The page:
10 Tips to Manage Difficult Student Behavior

Managing difficult behaviors is no joke, especially these days.  There are power struggles, disruptive behavior, and just a laundry list of behavior challenges you see day after day in your classroom.  Now we know there is no magic wand to dealing with behavior, but there are some tips that you can do to significantly change the challenging behaviors in your classroom.

Now, the best way to tackle behaviors first and foremost will be with proactive strategies. However, we both know that this cannot always stop behaviors on its own. This list will give you behavior tips you can do before, during and after behaviors happen!

1. Stay Calm

Ok ok, so this may sound like a no brainer, but more often than not adults (me included) can become dysregulated themselves when dealing with an inappropriate behavior. Some behaviors may be triggering to us as adults as well. So how do we make sure we stay calm, in our own thinking brain and do not add to the chaos? Here are a few tips:

Find your mantra

What does this mean? Find a phrase you can have on repeat in your own mind. Some examples could be:

  • “This behavior is happening in front of me, not to me.”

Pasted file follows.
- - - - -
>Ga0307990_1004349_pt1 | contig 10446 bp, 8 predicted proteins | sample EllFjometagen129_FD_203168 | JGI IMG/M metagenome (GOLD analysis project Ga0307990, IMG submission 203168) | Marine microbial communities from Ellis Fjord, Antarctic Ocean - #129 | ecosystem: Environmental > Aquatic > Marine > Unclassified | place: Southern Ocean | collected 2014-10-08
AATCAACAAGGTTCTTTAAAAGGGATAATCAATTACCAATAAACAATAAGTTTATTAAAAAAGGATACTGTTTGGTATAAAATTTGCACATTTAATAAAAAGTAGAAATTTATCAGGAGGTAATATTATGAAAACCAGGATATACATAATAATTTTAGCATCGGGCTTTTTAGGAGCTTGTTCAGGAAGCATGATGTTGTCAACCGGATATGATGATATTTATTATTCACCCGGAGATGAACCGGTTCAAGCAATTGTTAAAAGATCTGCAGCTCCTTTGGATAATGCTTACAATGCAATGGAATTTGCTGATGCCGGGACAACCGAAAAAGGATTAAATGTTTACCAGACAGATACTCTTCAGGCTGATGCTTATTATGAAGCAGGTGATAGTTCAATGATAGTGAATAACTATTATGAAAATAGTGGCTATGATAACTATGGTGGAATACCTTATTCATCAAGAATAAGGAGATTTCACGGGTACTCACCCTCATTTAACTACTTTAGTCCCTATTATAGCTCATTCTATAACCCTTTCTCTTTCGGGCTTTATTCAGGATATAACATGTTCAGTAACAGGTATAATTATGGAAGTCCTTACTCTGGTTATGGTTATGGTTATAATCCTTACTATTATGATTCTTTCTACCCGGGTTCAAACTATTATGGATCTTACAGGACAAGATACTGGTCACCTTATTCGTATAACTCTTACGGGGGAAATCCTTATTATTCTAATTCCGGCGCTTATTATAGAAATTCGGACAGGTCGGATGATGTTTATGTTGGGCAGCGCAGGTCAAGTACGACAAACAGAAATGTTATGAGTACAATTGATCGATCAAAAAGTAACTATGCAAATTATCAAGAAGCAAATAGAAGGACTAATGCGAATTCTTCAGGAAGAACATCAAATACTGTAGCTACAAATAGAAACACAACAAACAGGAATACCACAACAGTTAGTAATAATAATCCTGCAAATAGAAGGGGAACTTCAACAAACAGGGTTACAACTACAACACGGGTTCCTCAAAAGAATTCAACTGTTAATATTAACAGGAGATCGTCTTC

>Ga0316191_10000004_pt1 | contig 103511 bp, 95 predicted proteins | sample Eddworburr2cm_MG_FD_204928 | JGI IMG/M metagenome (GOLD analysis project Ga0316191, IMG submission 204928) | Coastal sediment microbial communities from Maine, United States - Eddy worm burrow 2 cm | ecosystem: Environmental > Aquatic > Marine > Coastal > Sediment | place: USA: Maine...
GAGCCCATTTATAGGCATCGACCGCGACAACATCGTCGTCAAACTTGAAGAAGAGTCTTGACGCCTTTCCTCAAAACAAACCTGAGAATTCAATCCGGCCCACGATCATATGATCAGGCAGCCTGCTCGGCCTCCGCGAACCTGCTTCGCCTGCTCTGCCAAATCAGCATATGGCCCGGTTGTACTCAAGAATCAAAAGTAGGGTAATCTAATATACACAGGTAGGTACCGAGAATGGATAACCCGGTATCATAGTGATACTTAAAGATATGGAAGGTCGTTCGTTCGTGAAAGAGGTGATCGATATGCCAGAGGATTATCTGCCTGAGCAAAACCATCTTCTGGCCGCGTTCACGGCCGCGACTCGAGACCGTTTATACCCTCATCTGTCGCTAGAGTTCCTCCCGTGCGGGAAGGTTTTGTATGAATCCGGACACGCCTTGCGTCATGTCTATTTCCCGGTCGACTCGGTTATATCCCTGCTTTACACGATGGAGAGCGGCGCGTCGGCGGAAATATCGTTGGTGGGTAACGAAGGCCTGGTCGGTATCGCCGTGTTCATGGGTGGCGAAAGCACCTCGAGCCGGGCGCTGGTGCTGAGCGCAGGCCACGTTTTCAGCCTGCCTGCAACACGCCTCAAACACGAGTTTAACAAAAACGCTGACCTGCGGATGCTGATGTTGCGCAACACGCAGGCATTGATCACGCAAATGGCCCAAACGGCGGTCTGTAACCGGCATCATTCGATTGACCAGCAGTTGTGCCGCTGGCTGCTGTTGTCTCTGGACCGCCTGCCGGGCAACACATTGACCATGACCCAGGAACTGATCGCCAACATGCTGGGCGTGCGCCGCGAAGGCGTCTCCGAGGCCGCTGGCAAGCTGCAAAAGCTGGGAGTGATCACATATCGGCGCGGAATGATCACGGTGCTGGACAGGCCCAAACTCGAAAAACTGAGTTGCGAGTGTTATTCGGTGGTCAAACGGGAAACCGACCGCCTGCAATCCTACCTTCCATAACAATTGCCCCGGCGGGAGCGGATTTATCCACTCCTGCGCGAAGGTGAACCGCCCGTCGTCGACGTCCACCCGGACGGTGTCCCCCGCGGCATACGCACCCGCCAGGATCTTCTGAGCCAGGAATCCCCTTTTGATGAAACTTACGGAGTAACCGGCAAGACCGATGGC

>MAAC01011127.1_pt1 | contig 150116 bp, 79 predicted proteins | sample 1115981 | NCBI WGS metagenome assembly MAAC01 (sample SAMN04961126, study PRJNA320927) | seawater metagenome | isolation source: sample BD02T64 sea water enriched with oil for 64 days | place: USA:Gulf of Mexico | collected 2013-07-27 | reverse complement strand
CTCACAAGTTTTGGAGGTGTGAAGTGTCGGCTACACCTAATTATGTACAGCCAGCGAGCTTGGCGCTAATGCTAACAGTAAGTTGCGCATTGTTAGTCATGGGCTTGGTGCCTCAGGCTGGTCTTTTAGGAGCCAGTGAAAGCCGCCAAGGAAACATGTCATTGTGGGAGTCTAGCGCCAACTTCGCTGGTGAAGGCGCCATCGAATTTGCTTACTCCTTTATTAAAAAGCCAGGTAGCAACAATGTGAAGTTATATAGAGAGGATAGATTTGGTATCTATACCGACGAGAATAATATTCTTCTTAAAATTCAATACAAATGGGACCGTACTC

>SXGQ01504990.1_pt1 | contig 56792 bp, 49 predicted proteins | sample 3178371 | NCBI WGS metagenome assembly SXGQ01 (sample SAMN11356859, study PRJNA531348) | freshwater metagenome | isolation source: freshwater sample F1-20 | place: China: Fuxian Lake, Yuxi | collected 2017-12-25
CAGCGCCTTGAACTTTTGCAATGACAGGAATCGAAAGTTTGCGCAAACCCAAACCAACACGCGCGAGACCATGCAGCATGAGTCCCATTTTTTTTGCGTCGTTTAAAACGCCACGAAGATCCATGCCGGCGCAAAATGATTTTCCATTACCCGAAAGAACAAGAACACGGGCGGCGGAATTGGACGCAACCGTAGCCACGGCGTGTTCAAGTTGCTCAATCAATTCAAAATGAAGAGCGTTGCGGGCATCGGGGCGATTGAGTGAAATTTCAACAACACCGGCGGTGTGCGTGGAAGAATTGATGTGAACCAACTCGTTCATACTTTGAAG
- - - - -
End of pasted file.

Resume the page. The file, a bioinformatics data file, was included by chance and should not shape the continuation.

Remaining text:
• “The student is having a hard time, not giving me a hard time.”
  • “We have been through this before, we will get through it again.”
  • “I know what to do during these times”
  • “I can stay calm to help them through this”

Basically find one that works for you and stick to it. Repeat it to yourself- whatever it is that will help get you through.

Take deep breaths

We teach kids this strategy, but so often we forget to do it ourselves! Taking deep breaths has a few benefits to us and to our students. 

It can:

  • relax our body language, which students can easily pick up on
  • keep us calm, cool, and collected
  • model appropriate calming strategies for our students
  • help support co-regulation

 This simple yet effective technique helps to reduce our own stress, clear our mind, and regain focus, which in turn will enable us to approach these behavioral challenges with clarity and calmness. This will make sure we respond the most effective way instead of reacting on emotions.

2. Know When to Switch Out

There are going to be instances where you know you are hitting your limit. Everything that you have tried isn’t working, the student is not calming down and you have just had enough. And this is OKAY!

It is okay to need to switch out. Read that sentence again. It is OKAY!  

Here are some things to keep in mind with switching out during a behavior.